5 Practices for the Restoration of Confidence in Professors Who Don’t Give As

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I was saddened to hear that there are still professors that inform their student at the beginning of the semester that they don’t give As.

It’s sad because it seems as if little has changed since I sat in my undergraduate classes and heard exactly the same thing. How long will this go on?

That these men and women, who have studied so long and so hard–who have given their lives to the education of young people, would be brought so low as to toss in the towel on the very first day of class. The degree of their despair must be great for them to resignedly suffer the humiliation by admitting to their students that they will not be able to teach even the brightest of them.

I for one will no longer stand by and do nothing. I will modestly propose 5 practices which might bring some hope and dignity to these beleaguered scholars. Each is a component of effective pedagogy and engaged assessment and the cumulative effect will be more learning, which means higher marks–hopefully not a few As.

If your students aren’t getting As try the following:

5 practices to give hope and dignity to university professors who do not give As.Click To Tweet
  1. Clear expectations: these usually fall under the categories of knowledge, skills, intellectual habits (and, if you are in a liberal arts university which still understands its historic raison d’etre, character). These must not only be clear to your students, but they must also be clear to you, for everything you do hangs upon these learning objectives. You can’t point to those six objectives you put on your course syllabus; these are certainly expectations, but you have more, lots more, and students need to know what these are as well. Perhaps your students’ poor performance is simply because your expectations have not been clearly communicated.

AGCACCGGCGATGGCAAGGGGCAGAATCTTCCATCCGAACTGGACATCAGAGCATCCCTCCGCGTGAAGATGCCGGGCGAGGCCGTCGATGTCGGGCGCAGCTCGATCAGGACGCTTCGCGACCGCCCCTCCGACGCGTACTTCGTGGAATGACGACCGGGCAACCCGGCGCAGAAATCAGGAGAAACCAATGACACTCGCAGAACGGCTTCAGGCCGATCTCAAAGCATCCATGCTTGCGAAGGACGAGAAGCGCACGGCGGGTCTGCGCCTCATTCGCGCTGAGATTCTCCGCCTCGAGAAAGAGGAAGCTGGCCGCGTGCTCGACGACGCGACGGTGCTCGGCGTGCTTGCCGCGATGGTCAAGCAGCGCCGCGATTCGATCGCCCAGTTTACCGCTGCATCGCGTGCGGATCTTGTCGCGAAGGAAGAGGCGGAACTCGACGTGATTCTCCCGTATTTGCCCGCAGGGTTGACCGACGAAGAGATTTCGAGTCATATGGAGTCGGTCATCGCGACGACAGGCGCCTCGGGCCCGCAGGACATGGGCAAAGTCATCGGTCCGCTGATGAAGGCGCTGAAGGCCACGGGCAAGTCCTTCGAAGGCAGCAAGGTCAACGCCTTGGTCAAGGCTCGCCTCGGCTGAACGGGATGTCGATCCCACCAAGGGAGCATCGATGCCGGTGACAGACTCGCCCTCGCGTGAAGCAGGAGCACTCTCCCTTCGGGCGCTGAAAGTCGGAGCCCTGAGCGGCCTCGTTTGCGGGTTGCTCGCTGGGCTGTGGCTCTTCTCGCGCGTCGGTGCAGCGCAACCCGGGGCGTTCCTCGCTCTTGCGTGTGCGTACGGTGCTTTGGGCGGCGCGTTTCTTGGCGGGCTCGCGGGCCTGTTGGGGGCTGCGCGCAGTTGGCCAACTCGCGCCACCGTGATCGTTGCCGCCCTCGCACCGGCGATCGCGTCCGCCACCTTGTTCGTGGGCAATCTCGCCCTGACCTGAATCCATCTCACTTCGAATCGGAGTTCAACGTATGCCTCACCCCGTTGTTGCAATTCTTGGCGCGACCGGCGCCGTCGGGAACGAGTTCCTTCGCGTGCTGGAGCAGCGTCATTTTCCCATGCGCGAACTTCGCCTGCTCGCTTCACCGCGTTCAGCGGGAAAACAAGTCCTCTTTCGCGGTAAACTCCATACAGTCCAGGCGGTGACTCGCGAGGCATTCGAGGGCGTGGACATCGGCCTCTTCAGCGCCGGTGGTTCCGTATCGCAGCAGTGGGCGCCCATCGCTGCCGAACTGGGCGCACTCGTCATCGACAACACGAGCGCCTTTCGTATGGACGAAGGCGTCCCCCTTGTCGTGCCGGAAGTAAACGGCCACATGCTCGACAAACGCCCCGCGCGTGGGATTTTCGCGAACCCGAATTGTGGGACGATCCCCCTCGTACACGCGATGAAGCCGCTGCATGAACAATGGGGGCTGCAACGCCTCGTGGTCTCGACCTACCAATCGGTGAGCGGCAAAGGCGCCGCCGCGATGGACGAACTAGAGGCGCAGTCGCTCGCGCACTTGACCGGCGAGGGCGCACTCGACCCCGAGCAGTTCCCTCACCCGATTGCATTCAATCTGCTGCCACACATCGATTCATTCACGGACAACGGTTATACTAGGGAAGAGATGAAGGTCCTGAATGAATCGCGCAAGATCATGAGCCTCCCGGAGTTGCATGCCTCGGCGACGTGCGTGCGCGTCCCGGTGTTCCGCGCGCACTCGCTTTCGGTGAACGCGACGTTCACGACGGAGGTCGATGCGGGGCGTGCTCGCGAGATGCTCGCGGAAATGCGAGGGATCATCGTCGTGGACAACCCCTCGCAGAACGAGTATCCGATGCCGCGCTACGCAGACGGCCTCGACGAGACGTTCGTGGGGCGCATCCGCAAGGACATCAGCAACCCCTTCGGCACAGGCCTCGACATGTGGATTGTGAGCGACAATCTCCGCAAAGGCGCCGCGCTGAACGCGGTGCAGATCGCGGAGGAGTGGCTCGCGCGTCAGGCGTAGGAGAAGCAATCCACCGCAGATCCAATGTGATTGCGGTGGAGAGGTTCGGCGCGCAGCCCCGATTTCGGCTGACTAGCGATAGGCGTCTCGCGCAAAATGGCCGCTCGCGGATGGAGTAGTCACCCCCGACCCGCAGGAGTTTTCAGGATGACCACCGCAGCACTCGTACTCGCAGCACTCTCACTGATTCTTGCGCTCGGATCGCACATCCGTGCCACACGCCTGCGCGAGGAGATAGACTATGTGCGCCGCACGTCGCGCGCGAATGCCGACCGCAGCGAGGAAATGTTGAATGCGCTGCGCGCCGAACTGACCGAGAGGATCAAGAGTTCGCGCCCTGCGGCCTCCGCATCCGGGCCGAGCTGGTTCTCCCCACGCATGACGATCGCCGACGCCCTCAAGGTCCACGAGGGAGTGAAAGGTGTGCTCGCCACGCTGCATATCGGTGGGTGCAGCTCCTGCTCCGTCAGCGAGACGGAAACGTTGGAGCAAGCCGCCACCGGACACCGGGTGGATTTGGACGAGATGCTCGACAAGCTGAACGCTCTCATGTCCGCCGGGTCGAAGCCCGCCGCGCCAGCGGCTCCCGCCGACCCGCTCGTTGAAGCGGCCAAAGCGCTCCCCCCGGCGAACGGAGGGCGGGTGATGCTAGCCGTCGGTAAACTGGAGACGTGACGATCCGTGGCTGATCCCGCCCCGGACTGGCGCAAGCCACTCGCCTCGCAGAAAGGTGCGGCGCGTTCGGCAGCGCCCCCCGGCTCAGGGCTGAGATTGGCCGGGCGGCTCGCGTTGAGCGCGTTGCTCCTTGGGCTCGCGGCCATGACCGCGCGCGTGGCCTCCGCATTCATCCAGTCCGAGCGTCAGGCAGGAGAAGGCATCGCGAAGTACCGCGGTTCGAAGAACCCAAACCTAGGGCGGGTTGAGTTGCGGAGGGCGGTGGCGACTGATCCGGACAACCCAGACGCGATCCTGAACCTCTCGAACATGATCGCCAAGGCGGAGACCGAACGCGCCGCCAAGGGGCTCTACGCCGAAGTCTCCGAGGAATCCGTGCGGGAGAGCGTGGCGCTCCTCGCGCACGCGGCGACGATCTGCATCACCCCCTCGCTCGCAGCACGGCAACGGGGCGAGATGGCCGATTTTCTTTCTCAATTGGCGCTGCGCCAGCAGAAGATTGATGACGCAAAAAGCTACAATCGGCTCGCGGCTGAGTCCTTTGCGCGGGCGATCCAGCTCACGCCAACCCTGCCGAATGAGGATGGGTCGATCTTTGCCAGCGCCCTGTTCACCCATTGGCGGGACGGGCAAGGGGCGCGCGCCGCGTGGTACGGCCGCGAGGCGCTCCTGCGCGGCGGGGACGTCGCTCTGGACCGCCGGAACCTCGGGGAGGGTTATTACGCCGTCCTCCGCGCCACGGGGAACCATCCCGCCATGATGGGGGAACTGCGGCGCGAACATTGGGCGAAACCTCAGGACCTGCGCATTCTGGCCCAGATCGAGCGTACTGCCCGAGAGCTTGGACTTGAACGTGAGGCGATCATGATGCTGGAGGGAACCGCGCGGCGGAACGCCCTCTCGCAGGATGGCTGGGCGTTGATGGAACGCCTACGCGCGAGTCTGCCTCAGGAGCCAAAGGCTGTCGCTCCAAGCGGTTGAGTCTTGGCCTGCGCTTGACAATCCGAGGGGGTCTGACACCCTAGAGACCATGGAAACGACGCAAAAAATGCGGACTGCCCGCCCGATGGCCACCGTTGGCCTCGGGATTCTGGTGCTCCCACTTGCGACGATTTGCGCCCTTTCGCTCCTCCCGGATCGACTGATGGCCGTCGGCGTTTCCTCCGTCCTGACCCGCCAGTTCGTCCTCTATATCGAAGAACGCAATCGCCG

2. Appropriate expectations: Perhaps you are confusing appropriate standards with low standards. An A is not a designation of perfection. Perfection can never be achieved, not even by a professor (the editors of your books will back me up on this). An A represents excellence at a specific level.  When it comes to writing, I teach English 9 students pretty much the same thing as English 12 students–I teach both how to write using strong controlling sentences, correct MLA documentation, manipulation of language, sentence variety, transitions, the conventions of Standard English, and a lot more. The high standards by which I assess each is different because an appropriate standard for grade 12 is not the same as that of a 9th-grade student.  Perhaps you are a better teacher than you think you are. Perhaps your students are earning much higher scores than you realize because your expectations are inappropriate for the level of the students with whom you are working.
  3. Modeling excellent work: You may understand exactly what you want for an essay, or a lab report or a chapter review, but they don’t.  This can be quickly remedied by showing them examples of excellent work. Show it to them and ask them to articulate what makes it exemplary. Perhaps the reason your students aren’t getting As is not due to your incompetence, but because they don’t really know what A work looks like.